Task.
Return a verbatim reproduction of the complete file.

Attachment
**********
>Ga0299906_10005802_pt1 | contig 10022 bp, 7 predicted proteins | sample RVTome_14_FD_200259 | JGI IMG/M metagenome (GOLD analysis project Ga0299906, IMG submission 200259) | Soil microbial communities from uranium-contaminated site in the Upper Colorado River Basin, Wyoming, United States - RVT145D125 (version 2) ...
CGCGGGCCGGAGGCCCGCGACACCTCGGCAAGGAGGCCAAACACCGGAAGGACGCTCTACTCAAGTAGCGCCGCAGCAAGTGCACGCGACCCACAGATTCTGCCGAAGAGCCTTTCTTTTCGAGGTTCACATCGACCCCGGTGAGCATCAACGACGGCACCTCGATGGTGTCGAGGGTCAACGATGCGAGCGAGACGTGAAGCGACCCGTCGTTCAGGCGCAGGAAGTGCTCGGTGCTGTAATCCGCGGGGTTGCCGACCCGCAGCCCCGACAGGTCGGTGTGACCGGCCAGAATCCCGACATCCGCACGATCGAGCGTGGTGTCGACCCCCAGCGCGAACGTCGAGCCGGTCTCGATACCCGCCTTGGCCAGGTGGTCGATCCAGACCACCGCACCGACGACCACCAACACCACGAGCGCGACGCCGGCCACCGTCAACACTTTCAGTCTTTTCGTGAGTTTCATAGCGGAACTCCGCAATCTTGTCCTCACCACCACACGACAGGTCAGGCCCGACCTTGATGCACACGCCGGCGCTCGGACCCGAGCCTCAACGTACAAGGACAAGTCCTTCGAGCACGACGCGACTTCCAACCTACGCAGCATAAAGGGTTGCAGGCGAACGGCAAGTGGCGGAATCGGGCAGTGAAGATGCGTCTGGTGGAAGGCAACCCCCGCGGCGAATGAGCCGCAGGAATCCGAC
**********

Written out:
>Ga0299906_10005802_pt1 | contig 10022 bp, 7 predicted proteins | sample RVTome_14_FD_200259 | JGI IMG/M metagenome (GOLD analysis project Ga0299906, IMG submission 200259) | Soil microbial communities from uranium-contaminated site in the Upper Colorado River Basin, Wyoming, United States - RVT145D125 (version 2) ...
CGCGGGCCGGAGGCCCGCGACACCTCGGCAAGGAGGCCAAACACCGGAAGGACGCTCTACTCAAGTAGCGCCGCAGCAAGTGCACGCGACCCACAGATTCTGCCGAAGAGCCTTTCTTTTCGAGGTTCACATCGACCCCGGTGAGCATCAACGACGGCACCTCGATGGTGTCGAGGGTCAACGATGCGAGCGAGACGTGAAGCGACCCGTCGTTCAGGCGCAGGAAGTGCTCGGTGCTGTAATCCGCGGGGTTGCCGACCCGCAGCCCCGACAGGTCGGTGTGACCGGCCAGAATCCCGACATCCGCACGATCGAGCGTGGTGTCGACCCCCAGCGCGAACGTCGAGCCGGTCTCGATACCCGCCTTGGCCAGGTGGTCGATCCAGACCACCGCACCGACGACCACCAACACCACGAGCGCGACGCCGGCCACCGTCAACACTTTCAGTCTTTTCGTGAGTTTCATAGCGGAACTCCGCAATCTTGTCCTCACCACCACACGACAGGTCAGGCCCGACCTTGATGCACACGCCGGCGCTCGGACCCGAGCCTCAACGTACAAGGACAAGTCCTTCGAGCACGACGCGACTTCCAACCTACGCAGCATAAAGGGTTGCAGGCGAACGGCAAGTGGCGGAATCGGGCAGTGAAGATGCGTCTGGTGGAAGGCAACCCCCGCGGCGAATGAGCCGCAGGAATCCGAC